Relationship between interferon (IFN)-γ and 6-phosphofructo-2-kinase/fructose-2,6-biphosphatase 3 (PFKFB3) in M1 macrophages in vitro. A, B CD14.+ cell selection by flow cytometry (n = 3; con, control; ps, CD14-positive selected cells); C, D expression of PFKFB3 in M1 (induced by 20 ng/ml IFN-γ and 50 ng/ml LPS) and M2 (induced by 20 ng/ml IL-4 and 20 ng/ml IL-13) macrophage subtypes by quantitative reverse transcription PCR and flow cytometry; E effect of different concentrations of IFN-γ (0, 2, 20, 200 ng/ml) with LPS (50 ng/ml) on the expression of PFKFB3 in M1 differentiation. Data revealed as mean ± SEM, *p < 0.05; **p < 0.01; ***p < 0.001; ****p < 0.0001

Increased glycolysis mediated by PFKFB3 during M1 polarization induced by IFN-γ

Because PFKFB3 is involved in glucose metabolism, the ECAR and OCR in polarized macrophages were investigated. The results suggested that glycolysis was significantly enhanced in macrophages treated with IFN-γ plus LPS (Fig. 3A, B). Consistent with this phenomenon, lactate was also significantly increased in macrophages stimulated with IFN-γ (Fig. 3C). Moreover, the expression of genes involved in the downstream and upstream pathways of glycolysis, including PFKFB3, LDHA, and GLUT1, was upregulated in M1 macrophages (Fig. 3D, E, Supplementary Figure 4G). However, these effects on glycolysis, lactate levels, and LDHA and GLUT1 expression were significantly inhibited in the presence of PFKFB3 inhibitor PFK-015 (Fig. 3C–E, Supplementary Figure 4G). In addition, macrophage activity was also decreased in the presence of PFKFB3 inhibitor PFK-015 (Supplementary Figure 5A-B).

Fig. 3
figure 3

Glucose metabolism profile in M1 macrophage polarization in TAK. A Extracellular acidification rate (ECAR) was detected during M1 macrophage polarization and the inhibitory effect of PFK-015 (a 6-phosphofructo-2-kinase/fructose-2,6-biphosphatase 3 inhibitor, 10 μM) was examined in this process; B oxygen consumption rate (OCR) was detected in M1 macrophage polarization and the inhibitory effect of PFK-015 (10 μM) was examined in this process; C lactate levels were detected in the culture supernatant of M1 macrophages stimulated by IFN-γ and the inhibitory effect of PFK-015 (10 μM) in this process was evaluated; D, E gene expression of PFKFB3 and LDHA was detected by RT-PCR in M1 macrophages and the inhibitory effect of PFK-015 (10 μM) was examined in this process. LPS (50 ng/ml) was added in all the groups besides the IFN-γ (20 ng/ml) or PFK-015 (10 μM) as indicated in the figures. Data revealed as mean ± SEM, *p < 0.05; **p < 0.01; ***p < 0.001; ****p < 0.0001; #p < 0.05; ##p < 0.01; ###p < 0.001; ####p < 0.0001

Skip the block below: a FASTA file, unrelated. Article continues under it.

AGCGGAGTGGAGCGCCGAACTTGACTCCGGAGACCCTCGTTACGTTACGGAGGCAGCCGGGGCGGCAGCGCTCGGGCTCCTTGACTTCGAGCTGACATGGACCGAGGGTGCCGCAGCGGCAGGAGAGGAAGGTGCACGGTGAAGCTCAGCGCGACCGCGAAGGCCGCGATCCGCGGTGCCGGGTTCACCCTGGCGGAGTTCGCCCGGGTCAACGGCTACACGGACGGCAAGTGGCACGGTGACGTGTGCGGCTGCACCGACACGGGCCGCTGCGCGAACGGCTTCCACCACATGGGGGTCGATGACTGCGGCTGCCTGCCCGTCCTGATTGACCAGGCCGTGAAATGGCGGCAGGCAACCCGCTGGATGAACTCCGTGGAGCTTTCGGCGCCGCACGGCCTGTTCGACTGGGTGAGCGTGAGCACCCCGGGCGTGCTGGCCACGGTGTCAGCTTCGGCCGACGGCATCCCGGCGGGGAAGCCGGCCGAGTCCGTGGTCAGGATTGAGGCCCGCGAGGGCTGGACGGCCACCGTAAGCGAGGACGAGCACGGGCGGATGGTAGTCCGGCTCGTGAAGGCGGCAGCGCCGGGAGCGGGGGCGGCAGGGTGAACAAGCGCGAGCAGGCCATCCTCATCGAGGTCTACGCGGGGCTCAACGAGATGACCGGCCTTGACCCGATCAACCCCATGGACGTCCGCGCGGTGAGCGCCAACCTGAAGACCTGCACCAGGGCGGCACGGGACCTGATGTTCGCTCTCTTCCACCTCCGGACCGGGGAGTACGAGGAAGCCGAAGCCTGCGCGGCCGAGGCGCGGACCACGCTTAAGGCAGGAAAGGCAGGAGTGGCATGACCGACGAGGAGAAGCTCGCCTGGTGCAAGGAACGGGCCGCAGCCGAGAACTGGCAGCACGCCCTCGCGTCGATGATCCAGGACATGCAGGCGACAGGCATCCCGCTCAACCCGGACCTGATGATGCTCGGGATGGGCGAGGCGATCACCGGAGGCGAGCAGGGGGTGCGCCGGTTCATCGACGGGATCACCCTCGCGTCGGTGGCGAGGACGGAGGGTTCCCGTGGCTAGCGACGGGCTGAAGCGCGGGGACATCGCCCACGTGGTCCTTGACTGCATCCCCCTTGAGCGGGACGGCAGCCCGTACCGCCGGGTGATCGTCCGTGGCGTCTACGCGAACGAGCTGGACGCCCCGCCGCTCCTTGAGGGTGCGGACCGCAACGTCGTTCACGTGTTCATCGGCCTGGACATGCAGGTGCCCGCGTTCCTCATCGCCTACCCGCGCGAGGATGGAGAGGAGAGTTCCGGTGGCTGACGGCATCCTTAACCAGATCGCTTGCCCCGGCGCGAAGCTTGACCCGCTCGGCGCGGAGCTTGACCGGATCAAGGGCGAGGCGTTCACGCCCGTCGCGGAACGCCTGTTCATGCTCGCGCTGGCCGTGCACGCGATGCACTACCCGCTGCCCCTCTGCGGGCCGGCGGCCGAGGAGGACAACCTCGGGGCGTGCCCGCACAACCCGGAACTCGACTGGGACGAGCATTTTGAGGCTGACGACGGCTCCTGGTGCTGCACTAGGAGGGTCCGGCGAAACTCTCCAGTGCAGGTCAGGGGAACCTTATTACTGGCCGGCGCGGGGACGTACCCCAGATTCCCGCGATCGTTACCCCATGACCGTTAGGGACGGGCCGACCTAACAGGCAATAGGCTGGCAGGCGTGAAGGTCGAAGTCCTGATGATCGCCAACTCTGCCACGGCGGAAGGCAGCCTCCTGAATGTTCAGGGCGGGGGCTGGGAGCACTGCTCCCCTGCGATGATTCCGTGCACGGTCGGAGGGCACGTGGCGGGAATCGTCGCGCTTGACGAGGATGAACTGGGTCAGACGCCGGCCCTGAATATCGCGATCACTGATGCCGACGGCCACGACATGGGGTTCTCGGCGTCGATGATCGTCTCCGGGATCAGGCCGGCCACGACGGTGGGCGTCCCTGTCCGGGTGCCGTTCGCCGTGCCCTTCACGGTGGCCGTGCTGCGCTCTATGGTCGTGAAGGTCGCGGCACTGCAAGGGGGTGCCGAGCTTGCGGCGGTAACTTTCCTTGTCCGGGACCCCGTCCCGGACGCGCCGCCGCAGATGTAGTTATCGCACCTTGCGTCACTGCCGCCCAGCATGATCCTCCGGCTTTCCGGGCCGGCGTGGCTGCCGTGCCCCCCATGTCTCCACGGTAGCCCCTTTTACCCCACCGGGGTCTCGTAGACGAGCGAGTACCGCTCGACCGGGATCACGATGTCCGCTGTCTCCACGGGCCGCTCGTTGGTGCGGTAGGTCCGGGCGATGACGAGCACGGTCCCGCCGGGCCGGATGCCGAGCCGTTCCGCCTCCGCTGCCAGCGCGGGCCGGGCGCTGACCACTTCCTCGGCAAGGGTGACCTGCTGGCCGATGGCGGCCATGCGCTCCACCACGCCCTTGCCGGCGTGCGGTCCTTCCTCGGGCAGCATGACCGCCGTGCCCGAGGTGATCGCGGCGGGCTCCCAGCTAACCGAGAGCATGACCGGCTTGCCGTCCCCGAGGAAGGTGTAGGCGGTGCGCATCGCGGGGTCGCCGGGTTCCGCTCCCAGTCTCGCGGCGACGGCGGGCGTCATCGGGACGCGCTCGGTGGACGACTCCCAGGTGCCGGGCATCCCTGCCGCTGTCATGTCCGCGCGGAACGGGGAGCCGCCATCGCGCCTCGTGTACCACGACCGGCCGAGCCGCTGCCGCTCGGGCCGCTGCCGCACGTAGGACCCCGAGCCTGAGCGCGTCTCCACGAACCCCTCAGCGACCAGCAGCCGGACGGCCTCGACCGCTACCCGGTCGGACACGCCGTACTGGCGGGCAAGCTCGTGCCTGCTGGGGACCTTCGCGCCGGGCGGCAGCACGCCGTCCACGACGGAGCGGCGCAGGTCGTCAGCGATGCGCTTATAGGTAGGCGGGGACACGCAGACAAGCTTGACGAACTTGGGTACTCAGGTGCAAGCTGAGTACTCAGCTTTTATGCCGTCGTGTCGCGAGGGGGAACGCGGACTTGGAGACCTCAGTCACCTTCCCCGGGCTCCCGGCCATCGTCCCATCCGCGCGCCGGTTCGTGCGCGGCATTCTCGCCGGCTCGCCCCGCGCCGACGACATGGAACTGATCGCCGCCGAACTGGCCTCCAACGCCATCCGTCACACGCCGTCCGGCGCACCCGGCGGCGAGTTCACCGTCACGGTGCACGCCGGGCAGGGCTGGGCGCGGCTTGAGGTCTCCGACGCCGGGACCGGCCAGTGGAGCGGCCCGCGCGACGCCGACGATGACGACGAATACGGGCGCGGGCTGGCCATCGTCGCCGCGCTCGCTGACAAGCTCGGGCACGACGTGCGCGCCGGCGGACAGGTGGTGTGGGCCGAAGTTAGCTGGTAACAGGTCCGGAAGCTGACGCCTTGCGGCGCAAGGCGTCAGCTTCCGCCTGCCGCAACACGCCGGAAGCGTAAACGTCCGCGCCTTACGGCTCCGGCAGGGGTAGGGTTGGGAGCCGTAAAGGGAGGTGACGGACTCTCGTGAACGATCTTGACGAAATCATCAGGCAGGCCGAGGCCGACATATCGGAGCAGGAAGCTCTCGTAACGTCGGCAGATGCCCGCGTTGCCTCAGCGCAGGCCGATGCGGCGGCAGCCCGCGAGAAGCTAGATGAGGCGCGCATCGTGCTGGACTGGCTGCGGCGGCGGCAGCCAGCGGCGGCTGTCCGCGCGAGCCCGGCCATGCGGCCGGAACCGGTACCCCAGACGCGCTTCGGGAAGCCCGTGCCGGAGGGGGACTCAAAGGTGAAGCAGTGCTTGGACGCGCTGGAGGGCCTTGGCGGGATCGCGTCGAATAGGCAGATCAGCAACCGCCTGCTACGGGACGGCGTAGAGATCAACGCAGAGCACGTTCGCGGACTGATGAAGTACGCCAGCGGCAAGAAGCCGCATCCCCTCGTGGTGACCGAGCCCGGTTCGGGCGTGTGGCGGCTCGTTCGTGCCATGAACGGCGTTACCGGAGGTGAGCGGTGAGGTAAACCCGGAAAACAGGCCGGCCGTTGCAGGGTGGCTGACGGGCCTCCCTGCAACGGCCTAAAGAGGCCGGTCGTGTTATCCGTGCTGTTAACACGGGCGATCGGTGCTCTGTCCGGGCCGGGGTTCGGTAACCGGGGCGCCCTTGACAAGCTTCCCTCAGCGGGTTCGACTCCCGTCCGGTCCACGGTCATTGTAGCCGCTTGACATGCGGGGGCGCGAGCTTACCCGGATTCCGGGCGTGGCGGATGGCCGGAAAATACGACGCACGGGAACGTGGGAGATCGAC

Analysis of OCR showed that IFN-γ elevated the basal respiration rate of macrophages, and the effect was inhibited by PFK-015. However, the glycolysis capacity and maximal respiration did not significantly change (Fig. 3A, B).

M1 polarization induced by IFN-γ was suppressed by PFKFB3 inhibitor

Subsequently, the effect of PFKFB3 inhibition on macrophage phenotypes was investigated. Treatment with PFK-015 during IFN-γ-induced macrophage polarization reduced the expression of M1 surface markers CD80, iNOS, and HLA-DR (Fig. 4A–I; Supplementary Figure 4A–D, 6). Moreover, the inflammatory cytokines expressed by M1 macrophages, including IL-1β, IL-6, and TNF-α, were also suppressed by PFKFB3 inhibition (Fig. 4J–M, Supplementary Figure 4E-F).

Fig. 4
figure 4